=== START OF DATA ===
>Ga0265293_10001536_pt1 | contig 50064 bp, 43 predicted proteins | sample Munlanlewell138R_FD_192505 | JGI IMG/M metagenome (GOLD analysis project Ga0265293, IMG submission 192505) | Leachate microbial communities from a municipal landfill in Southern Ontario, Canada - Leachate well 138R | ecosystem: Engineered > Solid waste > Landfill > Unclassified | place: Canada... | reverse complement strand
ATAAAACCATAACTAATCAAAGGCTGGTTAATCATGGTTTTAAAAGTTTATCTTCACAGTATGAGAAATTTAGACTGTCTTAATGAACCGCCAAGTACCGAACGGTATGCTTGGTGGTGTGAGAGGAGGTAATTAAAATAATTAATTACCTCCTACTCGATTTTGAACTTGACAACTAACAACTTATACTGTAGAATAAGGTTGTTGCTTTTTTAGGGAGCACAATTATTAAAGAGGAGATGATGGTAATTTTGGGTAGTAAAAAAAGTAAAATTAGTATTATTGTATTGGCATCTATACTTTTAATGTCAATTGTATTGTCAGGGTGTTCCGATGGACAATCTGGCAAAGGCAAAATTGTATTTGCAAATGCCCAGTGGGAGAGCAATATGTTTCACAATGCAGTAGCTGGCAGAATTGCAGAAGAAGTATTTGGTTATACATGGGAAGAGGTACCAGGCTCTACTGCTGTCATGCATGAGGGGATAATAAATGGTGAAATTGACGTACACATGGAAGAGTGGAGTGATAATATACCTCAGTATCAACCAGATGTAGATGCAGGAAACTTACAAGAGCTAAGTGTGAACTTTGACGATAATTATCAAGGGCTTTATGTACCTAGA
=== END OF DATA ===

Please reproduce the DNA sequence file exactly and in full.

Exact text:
>Ga0265293_10001536_pt1 | contig 50064 bp, 43 predicted proteins | sample Munlanlewell138R_FD_192505 | JGI IMG/M metagenome (GOLD analysis project Ga0265293, IMG submission 192505) | Leachate microbial communities from a municipal landfill in Southern Ontario, Canada - Leachate well 138R | ecosystem: Engineered > Solid waste > Landfill > Unclassified | place: Canada... | reverse complement strand
ATAAAACCATAACTAATCAAAGGCTGGTTAATCATGGTTTTAAAAGTTTATCTTCACAGTATGAGAAATTTAGACTGTCTTAATGAACCGCCAAGTACCGAACGGTATGCTTGGTGGTGTGAGAGGAGGTAATTAAAATAATTAATTACCTCCTACTCGATTTTGAACTTGACAACTAACAACTTATACTGTAGAATAAGGTTGTTGCTTTTTTAGGGAGCACAATTATTAAAGAGGAGATGATGGTAATTTTGGGTAGTAAAAAAAGTAAAATTAGTATTATTGTATTGGCATCTATACTTTTAATGTCAATTGTATTGTCAGGGTGTTCCGATGGACAATCTGGCAAAGGCAAAATTGTATTTGCAAATGCCCAGTGGGAGAGCAATATGTTTCACAATGCAGTAGCTGGCAGAATTGCAGAAGAAGTATTTGGTTATACATGGGAAGAGGTACCAGGCTCTACTGCTGTCATGCATGAGGGGATAATAAATGGTGAAATTGACGTACACATGGAAGAGTGGAGTGATAATATACCTCAGTATCAACCAGATGTAGATGCAGGAAACTTACAAGAGCTAAGTGTGAACTTTGACGATAATTATCAAGGGCTTTATGTACCTAGA